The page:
Dan Huber looks to the future as CEO at Foster Farms. He aims for sustainable practices in the decades ahead at the Livingston-based poultry company. And he hopes the new line of chicken wings will please Super Bowl viewers early next month.
Huber took over in February 2019 at Foster Farms, the top-selling poultry brand in the West. About 12,000 employees process turkey in Turlock and chicken in Livingston, Fresno, Porterville and four plants in the Northwest and South.
Huber, 55, talked about consumer trends, food safety, sustainability and other topics in a mid-December interview in Livingston. He has worked since 1996 for the company, founded near Waterford by Max and Verda Foster in 1939.
“Our commitment to the Valley has been as strong as ever,” Huber said. “The 80-year celebration of this company has been exciting for all of us.”
Foster Farms sells chicken and turkey in hundreds of forms. Some of it is fresh whole birds or parts, with nothing added. Shoppers also can find marinated meat, frozen and breaded items, deli slices, corn dogs and much more.
Huber’s first few months featured the launch of a line of free-range chicken, from birds that have access to the outdoors. Conventional chickens and turkeys live entirely indoors but still have room to move about.
Free-range came four years after Foster Farms entered the organic and antibiotic-free niches.
The food industry this year has seen a boom in meatless burgers and other plant-based versions of carnivore fare. Huber said Foster Farms will not go that far, but will still respond to the trend. Its Farm & Garden chicken patties will contain vegetables and whole grains along with meat.
“It’s not really replacing poultry per se,” Huber said. “It’s adding to the consumer’s basket, if you will.”
The new chicken wing line is called Take Out Crispy Wings, the name suggesting that they’re as tasty as those from places such as Buffalo Wild Wings. Fosters Farms sells them in four flavors: Classic Buffalo, Sweet Chipotle BBQ, Sweet Thai Chili and Korean BBQ.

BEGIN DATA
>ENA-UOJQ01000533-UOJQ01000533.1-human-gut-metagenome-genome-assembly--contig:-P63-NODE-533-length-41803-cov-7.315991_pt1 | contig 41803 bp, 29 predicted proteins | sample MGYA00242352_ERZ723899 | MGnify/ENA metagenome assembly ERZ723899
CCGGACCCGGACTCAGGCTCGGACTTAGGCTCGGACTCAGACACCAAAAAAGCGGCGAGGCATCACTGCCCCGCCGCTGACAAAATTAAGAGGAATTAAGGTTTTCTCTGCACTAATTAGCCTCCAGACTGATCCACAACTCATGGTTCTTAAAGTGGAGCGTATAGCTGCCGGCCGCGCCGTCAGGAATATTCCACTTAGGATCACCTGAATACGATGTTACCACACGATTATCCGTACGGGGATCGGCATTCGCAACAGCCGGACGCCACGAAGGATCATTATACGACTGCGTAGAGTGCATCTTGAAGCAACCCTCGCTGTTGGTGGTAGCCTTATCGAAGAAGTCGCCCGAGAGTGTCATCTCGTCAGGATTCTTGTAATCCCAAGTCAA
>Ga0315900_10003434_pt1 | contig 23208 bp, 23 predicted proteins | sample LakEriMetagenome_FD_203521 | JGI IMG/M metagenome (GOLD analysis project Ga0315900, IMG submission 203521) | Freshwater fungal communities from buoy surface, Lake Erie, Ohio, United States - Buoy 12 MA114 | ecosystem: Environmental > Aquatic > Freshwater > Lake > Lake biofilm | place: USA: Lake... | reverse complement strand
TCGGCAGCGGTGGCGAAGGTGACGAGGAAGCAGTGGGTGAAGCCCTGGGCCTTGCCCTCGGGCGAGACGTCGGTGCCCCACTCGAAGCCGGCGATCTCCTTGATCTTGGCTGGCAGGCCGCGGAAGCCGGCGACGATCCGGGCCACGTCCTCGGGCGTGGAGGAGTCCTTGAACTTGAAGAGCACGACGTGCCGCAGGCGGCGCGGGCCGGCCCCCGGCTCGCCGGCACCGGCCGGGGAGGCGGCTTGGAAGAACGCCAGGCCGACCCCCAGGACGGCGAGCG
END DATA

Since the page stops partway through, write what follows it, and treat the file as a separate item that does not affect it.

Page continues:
The CEO also oversees food-safety measures that were tightened after a salmonella outbreak in 2013. It was traced to the Livingston plant and two chicken plants in Fresno.
Huber said Foster Farms keeps the products safe with intensive sanitation and testing every step of the way.
“We do 400,000-some tests a year, tracking through the farm and through into the plants, maintaining our tight food-safety requirements,” he said.
Salmonella occurs naturally in chickens. Huber reminded consumers that it is rendered harmless by cooking to at least 165 degrees and washing up after handling the raw product.
Foster Farms does not have any expansion plans that will boost its workforce substantially, Huber said. He did note upcoming improvements in Turlock that will streamline the deboning of turkey. And the company is upgrading the part of the Livingston site that supplies restaurants and other food-service clients.
Huber noted Foster Farms’ part in reducing the emissions that contribute to climate change. This will include more efficient burning of natural gas in plant boilers. Refrigerated trucks will be powered by electricity rather than diesel while sitting in the plant yards.
Not in the works for now are electric trucks on the road, something just launched at Frito-Lay in Modesto.
Most of Foster Farms’ poultry feed is corn and soy shipped from the Midwest by rail, which has less impact than trucks.
Huber took over from Laura Flanagan, who had been CEO since 2016. He has held several other posts there, most recently chief operating officer. He also had sales and management positions with Oscar Meyer and Kraft Foods. He has a bachelor’s degree in finance from the University of Colorado Colorado Springs.